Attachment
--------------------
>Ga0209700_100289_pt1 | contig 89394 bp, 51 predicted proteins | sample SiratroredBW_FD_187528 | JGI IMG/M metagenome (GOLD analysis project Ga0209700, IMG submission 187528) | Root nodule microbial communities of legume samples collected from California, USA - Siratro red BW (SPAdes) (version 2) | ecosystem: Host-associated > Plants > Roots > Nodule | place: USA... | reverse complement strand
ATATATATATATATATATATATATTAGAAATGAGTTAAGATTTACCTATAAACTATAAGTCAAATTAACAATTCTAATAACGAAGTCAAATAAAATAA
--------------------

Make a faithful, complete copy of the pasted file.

>Ga0209700_100289_pt1 | contig 89394 bp, 51 predicted proteins | sample SiratroredBW_FD_187528 | JGI IMG/M metagenome (GOLD analysis project Ga0209700, IMG submission 187528) | Root nodule microbial communities of legume samples collected from California, USA - Siratro red BW (SPAdes) (version 2) | ecosystem: Host-associated > Plants > Roots > Nodule | place: USA... | reverse complement strand
ATATATATATATATATATATATATTAGAAATGAGTTAAGATTTACCTATAAACTATAAGTCAAATTAACAATTCTAATAACGAAGTCAAATAAAATAA